Those who follow the happenings in the semiconductor industry closely are probably aware of the blockage of Broadcom’s takeover bid for Qualcomm by U.S president, Donald Trump. The move was likely aimed at protecting the indigenous American company from foreign competitors. A similar move may have played out with Huawei’s bid to enter the US market. But in a counter move, China is making effort to grow its local semiconductor market.
China has said that it plans to cut taxes for semiconductor makers and effect some reforms, so as to support the all-important industry. The new rules cover a good number of semiconductor companies. According to a statement from the Finance Ministry, the companies will be exempt from corporate income taxes for up to five years starting January 1, 2018. At the expiration of the 5 years of break, the companies’ tax rates will then be half of the current 25 percent till the 10th year.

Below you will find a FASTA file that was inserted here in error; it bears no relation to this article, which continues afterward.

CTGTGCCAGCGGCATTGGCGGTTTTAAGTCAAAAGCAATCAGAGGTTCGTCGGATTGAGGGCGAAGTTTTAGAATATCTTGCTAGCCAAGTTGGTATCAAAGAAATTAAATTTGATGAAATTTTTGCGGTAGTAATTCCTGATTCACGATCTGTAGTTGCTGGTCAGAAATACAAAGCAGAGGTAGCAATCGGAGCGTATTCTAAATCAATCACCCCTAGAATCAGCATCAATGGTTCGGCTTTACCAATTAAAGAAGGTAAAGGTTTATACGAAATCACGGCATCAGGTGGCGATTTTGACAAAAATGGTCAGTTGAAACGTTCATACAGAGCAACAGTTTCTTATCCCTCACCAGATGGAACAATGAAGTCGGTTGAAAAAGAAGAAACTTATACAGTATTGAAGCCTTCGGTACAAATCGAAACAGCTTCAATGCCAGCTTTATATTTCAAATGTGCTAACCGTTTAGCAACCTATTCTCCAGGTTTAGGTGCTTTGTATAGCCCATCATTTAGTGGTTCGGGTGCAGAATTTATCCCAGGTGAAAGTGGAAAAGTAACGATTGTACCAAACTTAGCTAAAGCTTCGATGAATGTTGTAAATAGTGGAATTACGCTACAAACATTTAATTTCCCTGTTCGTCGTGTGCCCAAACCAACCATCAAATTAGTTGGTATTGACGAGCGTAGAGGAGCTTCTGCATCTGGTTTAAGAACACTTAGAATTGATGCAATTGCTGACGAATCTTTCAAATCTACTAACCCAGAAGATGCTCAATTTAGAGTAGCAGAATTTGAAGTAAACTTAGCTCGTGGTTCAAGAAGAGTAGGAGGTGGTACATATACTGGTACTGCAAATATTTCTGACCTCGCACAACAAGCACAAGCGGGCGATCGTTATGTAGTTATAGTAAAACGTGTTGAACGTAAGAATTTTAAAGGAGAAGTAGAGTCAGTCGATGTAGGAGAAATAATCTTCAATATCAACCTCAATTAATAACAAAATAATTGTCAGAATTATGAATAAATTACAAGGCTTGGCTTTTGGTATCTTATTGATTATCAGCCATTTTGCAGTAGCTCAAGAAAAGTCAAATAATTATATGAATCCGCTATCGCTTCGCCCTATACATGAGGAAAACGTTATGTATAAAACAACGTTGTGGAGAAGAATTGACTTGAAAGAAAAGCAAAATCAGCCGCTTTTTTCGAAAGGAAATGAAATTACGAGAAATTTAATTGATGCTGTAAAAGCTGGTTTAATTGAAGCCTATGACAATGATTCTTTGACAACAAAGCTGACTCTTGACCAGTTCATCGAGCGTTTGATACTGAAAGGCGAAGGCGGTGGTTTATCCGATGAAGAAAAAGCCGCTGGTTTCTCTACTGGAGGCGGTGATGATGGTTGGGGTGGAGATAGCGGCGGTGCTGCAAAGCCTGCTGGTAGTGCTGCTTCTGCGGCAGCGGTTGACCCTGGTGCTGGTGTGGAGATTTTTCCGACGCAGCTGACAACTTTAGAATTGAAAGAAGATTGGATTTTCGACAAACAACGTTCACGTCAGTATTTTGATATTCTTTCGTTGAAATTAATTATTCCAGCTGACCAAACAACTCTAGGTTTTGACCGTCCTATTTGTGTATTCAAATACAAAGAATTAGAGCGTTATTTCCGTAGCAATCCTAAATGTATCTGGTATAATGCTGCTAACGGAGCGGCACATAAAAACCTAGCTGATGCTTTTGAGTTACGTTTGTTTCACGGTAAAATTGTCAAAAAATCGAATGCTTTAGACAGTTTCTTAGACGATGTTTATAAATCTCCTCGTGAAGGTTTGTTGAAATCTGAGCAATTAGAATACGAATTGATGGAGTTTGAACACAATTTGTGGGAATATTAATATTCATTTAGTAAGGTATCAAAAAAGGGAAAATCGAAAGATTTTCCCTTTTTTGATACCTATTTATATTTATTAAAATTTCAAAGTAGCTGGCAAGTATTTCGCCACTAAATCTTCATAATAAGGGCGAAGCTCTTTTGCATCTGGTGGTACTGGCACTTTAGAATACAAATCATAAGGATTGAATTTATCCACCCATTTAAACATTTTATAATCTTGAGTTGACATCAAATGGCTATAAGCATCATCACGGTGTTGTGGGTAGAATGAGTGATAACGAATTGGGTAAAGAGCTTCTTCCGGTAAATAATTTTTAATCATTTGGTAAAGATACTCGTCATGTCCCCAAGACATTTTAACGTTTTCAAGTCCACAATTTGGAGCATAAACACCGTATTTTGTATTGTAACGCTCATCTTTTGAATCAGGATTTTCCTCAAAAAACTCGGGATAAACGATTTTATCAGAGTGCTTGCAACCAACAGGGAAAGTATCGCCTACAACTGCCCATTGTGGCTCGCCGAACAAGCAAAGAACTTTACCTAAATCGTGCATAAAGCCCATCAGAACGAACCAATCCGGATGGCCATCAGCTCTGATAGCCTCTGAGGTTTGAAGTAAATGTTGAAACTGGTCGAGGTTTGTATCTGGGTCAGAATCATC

These tax breaks are coming on the heel a recently announced tax cuts which would benefit high-end manufacturing and innovation-driven technology companies supported by the Made in China 2025 plan: a blueprint for the Asian nation to sharpen competitiveness in emerging industries from information technology to aerospace. These efforts are all geared towards growing its local chipset companies. China also shares the view that a reliance on imports could undermine national security and hampers the development of a thriving technology sector. Thus, China projects it could achieve a leading position in design and manufacturing by spending about $150 billion over 10 years. In all these, the biggest loser will be the US whose companies dominate the sector presently.